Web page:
IRS and Taxes: 1 in 4 Americans say lying is OK, survey finds

Maybe you binge watch “Mad Men” on your best friend’s Netflix account or fib about your child’s age to get a cheaper price at the buffet. To some, this dishonesty amounts to a relatively harmless gaming of the system.

But what do Americans think about lying when more money is at stake? A new survey commissioned by NerdWallet and conducted by Harris Poll among 2,115 Americans ages 18 and older finds that a surprising number of adults would even call a lie that could result in federal prosecution acceptable.

The survey asked Americans which of the following potentially money-saving lies are “acceptable” and which are “unacceptable”:

  • For adults to lie about their own or their child’s age to receive a restaurant or other merchant discount.
  • To make use of someone else’s account (such as Netflix, Pandora, Amazon Prime) to avoid subscription fees.
  • To lie about tobacco or marijuana smoking habits to receive lower life insurance rates.
  • To lie about income on a loan or credit card application.
  • To lie about the number of miles driven per year to receive lower auto insurance rates.
  • To not report under-the-table income to pay less in taxes to the IRS.

Key takeaways:

What’s OK. A third (33%) of Americans say using someone else’s account information for online movies, music or articles to avoid paying subscription costs is acceptable.

What’s not OK? Lying and life insurance. Just 11% of Americans say lying about tobacco smoking habits for lower life insurance rates is acceptable, making it the least-popular lie among those tested. Men (14%) are twice as likely as women (7%) to say this lie is acceptable.

Gender makes a difference. Men are more likely than women to say most of the financial lies in the survey are acceptable — sometimes at twice the rate of women.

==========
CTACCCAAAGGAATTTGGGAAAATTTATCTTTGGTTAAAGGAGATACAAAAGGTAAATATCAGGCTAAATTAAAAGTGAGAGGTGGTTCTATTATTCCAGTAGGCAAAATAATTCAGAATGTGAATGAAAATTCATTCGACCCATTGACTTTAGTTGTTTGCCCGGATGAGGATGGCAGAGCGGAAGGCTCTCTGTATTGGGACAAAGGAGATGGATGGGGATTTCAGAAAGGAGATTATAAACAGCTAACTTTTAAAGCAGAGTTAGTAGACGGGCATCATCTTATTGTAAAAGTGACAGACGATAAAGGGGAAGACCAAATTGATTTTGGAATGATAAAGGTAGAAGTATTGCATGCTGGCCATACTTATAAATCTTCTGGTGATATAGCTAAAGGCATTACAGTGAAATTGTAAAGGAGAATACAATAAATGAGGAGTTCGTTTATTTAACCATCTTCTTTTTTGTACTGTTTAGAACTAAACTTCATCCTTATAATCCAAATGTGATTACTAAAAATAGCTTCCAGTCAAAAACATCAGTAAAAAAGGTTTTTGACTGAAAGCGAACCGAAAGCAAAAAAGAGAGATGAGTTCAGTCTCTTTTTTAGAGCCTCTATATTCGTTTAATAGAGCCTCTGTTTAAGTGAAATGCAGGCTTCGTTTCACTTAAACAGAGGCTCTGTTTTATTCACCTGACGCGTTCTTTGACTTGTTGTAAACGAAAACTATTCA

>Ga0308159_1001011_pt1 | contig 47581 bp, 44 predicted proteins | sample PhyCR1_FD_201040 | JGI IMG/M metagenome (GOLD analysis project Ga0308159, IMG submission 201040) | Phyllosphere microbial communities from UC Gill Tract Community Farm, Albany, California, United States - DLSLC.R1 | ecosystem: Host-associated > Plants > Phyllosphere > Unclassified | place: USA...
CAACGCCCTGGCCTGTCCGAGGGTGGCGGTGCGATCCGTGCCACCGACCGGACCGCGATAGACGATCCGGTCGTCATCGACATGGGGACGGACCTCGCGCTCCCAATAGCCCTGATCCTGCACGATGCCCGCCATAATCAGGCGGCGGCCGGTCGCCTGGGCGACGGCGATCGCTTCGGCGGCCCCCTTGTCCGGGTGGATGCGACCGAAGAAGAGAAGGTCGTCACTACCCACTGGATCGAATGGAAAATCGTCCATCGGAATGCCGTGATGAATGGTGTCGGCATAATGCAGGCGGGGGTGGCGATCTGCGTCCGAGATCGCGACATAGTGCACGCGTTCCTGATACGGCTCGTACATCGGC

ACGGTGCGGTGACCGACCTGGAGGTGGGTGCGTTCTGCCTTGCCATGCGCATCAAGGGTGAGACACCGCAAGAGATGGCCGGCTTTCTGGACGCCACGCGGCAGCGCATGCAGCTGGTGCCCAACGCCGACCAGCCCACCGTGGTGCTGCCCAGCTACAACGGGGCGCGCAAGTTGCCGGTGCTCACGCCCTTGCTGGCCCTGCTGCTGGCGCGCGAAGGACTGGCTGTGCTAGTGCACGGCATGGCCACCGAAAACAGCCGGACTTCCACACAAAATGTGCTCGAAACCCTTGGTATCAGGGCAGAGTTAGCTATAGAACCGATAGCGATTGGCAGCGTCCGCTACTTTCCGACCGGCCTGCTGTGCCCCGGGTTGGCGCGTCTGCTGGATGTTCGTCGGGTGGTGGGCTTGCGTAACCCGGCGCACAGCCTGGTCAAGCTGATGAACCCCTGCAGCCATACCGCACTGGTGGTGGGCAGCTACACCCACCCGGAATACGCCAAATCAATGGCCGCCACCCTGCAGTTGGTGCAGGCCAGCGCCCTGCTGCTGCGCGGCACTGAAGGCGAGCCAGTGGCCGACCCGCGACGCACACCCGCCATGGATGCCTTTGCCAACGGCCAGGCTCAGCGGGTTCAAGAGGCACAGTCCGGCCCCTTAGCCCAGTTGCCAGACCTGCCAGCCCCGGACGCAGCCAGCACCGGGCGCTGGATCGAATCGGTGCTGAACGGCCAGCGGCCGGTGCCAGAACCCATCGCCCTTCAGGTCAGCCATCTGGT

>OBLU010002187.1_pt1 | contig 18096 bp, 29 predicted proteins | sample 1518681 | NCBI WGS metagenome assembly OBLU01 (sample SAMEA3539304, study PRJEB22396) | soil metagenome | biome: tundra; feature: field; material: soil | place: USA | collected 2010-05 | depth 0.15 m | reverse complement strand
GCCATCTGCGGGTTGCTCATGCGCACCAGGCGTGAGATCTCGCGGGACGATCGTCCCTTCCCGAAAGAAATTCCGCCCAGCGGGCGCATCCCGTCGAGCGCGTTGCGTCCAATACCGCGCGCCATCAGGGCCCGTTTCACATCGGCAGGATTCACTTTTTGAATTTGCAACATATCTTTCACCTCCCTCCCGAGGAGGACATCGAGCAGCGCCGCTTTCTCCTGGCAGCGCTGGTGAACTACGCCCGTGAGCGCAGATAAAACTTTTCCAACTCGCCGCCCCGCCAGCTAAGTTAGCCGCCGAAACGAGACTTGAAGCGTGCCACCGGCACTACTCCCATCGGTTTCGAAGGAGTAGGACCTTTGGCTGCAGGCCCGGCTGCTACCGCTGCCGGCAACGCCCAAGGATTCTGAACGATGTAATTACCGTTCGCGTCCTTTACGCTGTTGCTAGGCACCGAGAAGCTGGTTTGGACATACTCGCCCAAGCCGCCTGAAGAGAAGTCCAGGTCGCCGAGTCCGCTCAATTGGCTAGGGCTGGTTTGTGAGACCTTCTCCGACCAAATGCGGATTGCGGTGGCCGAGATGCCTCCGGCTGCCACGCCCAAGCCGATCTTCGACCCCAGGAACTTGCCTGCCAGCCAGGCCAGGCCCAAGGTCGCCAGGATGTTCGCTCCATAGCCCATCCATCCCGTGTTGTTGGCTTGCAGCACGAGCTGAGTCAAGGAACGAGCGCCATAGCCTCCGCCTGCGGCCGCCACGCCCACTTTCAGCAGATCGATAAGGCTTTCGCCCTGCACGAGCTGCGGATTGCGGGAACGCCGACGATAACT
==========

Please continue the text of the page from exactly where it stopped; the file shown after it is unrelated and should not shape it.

About a quarter consider lying to the IRS about under-the-table income acceptable. The lie with potentially the most serious consequences in the survey, not reporting under-the-table income to the IRS to pay less in taxes, is deemed acceptable by 24% of Americans. This second-most-popular lie in the survey could result in prosecution.

Most popular lies

Willfully failing to report income to the IRS is a felony that can carry a five-year prison sentence. Although the consequences are severe for some financial lies, whether we tell the truth isn’t always as simple as weighing the risks and rewards.

“I don’t think that, in general, people really think very much about the size of the punishment,” says Dan Ariely, behavioral economist and author of “The (Honest) Truth About Dishonesty.” “The level of dishonesty we’re willing to commit is influenced by how much we can rationalize at that very moment.”

IRS and failing to report income

For example, people may minimize the harm in something like lying about a child’s age when ordering from the kids menu by reasoning that their child has a small appetite. They may rationalize concealing income because they distrust the government or believe it’s wasting their tax dollars.

The IRS estimates unreported and underreported income account for hundreds of billions of dollars in uncollected taxes each year.

“The IRS is getting wise on how to catch people underreporting or not reporting taxable income,” says Crystal Stranger, a tax expert licensed to represent taxpayers in IRS proceedings.

Stranger says the IRS uses “lifestyle audits” to single out people who may be living affluent lifestyles but reporting modest incomes, or to target people in jobs “known to have questionable reporting practices, such as taxi drivers, bartenders and construction workers.”

‘Significant’ losses

The survey didn’t inquire about the degree to which people would fail to report income. Omitting the cash you earn from occasionally mowing your neighbors’ lawns may be acceptable to many Americans, but hiding large amounts of income may cross the line. The law recognizes this as well.

“Criminal charges are generally recommended only in those cases where the government can prove intent and the tax loss is fairly significant, upwards of $10,000,” says Al Drucker, a retired IRS special agent. “In most instances, the matters are handled civilly with stiff financial penalties and applicable interest.”

Elizabeth Renter is a staff writer at NerdWallet, a personal finance website. Email: Twitter: @ElizabethRenter.

The information in this article originally appeared on NerdWallet. You can view the full study here.